среда, 2 марта 2022 г.

"The Medvedev effect" (about propaganda in Russia)

When the Nazis came to power in Germany, at first (before the war) there were no mass concentration camps in the country. The Nazis even tried to deport their Jews to Palestine, and they succeeded in deporting about 10% of German Jews:

https://en.wikipedia.org/wiki/Haavara_Agreement

At the same time, the Nazis launched harsh anti-Jewish propaganda in the media. Ordinary Germans were convinced by the authorities that the Jews were to blame for all the problems of the country - unemployment, the Versailles Peace, and so on. At first, this propaganda had no effect on ordinary Germans, but later it led to anti-Jewish pogroms (“Kristallnacht”). So, neither the SS nor the police participated in these pogroms. Sometimes the police even stood up for the Jews. And Himmler offered to order the SS to protect the Jews, but Hitler considered this inappropriate.

Further, the action of propaganda was intensified many times as a result of the Anschluss of Austria, which awakened the imperial mentality of the Germans, and the war. As a result, Jewish emigration was forbidden in 1941, and the Holocaust happened.

The Holocaust was not beneficial to the leadership of Germany; it happened because anti-Jewish propaganda created a monster in the collective unconscious of the Germans (sorry for my Freudianism), and this monster gained power over the Nazis themselves.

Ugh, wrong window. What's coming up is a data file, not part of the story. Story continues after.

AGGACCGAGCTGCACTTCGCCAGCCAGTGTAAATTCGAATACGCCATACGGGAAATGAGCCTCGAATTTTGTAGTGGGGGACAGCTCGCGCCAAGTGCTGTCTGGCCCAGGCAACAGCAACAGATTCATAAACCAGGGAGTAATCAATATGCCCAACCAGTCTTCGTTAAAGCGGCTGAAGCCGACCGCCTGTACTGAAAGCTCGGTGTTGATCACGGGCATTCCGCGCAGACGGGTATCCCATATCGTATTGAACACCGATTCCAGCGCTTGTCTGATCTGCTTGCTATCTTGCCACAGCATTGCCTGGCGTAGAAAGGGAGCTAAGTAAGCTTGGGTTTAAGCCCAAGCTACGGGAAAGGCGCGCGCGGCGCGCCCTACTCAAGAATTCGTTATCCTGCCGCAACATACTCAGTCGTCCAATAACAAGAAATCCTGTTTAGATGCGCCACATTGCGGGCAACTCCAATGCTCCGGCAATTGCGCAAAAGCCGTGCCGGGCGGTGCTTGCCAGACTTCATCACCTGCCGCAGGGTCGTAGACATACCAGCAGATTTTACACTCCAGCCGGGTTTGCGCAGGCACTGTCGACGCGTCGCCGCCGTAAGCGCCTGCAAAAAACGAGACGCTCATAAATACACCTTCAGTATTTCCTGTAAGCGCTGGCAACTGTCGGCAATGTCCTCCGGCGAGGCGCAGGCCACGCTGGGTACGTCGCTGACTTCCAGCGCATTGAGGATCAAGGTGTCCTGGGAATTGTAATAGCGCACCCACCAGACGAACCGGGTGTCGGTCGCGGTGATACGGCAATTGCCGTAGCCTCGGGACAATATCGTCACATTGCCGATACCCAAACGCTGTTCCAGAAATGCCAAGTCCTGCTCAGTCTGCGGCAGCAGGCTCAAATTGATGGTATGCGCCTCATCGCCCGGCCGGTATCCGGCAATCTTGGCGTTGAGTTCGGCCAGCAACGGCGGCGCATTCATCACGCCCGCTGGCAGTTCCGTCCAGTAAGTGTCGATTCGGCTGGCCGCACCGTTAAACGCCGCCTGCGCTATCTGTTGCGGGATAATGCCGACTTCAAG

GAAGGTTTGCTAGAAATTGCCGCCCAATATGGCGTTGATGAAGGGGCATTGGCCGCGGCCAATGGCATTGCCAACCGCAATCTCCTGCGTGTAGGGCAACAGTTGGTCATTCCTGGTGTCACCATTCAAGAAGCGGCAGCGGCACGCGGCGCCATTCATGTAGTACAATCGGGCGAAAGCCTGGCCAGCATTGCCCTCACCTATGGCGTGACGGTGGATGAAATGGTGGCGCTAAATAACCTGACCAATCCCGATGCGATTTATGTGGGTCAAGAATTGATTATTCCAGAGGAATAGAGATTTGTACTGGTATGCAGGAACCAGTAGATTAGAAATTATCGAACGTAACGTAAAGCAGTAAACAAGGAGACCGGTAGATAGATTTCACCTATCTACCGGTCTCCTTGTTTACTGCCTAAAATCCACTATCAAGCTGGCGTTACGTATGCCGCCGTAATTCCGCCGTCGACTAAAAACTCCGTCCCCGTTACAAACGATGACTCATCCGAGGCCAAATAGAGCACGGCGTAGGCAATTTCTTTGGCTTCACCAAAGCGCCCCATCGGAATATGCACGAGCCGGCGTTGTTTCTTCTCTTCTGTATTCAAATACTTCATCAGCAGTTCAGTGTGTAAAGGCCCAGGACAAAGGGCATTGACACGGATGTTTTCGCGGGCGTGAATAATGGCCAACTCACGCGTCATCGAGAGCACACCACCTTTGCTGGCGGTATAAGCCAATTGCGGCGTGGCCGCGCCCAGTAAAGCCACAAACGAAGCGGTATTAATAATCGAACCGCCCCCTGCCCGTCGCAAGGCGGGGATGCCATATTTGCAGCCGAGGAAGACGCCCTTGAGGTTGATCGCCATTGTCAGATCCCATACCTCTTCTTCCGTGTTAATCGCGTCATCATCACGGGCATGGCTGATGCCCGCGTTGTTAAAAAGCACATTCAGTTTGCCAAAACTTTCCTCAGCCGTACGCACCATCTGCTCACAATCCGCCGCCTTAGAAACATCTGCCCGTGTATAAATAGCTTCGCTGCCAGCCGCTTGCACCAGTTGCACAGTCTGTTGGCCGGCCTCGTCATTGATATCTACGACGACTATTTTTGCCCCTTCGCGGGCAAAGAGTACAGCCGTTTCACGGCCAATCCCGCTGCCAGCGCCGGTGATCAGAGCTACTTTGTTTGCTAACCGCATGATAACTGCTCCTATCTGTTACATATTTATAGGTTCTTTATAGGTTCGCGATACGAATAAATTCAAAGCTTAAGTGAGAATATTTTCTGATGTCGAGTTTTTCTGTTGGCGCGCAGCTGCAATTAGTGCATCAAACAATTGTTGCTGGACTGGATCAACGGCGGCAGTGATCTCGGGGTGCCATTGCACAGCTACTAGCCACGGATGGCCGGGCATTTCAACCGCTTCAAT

A similar story happened in modern Russia. The Russian authorities (Putin) launched a tough anti-democratic propaganda; the purpose of this propaganda is to instill in Russians a dislike for the West and for the protest movement. In 2014, this propaganda intensified due to the annexation of Crimea, which awakened the imperial mentality of the Russians, and a new “cold war” with the West and Ukraine. As a result, something happened that is not beneficial to Putin himself: he had to dismiss in 2020 Dmitry Medvedev, who was president of Russia in 2008-2012.

Medvedev has not proven himself to be anything bad, but he has made it clear to the Russians that he is a democrat, and there was a “mini-thaw” in Russia under his presidency. Medvedev was a very convenient Putin’s successor whom Putin could trust. But a side effect of the state propaganda was that Russians developed a negative attitude towards the democrats in power, and this hit Medvedev. Now in Russia there is a certain percentage of citizens who blame the democrats in power for all the troubles of the country, and consider Putin himself a pro-Western democrat.

Another side effect of the propaganda in Russia has been the growth of pro-Stalinist sentiment among Russians: according to polls by the Levada centre, more than half of Russians are now Stalinists.

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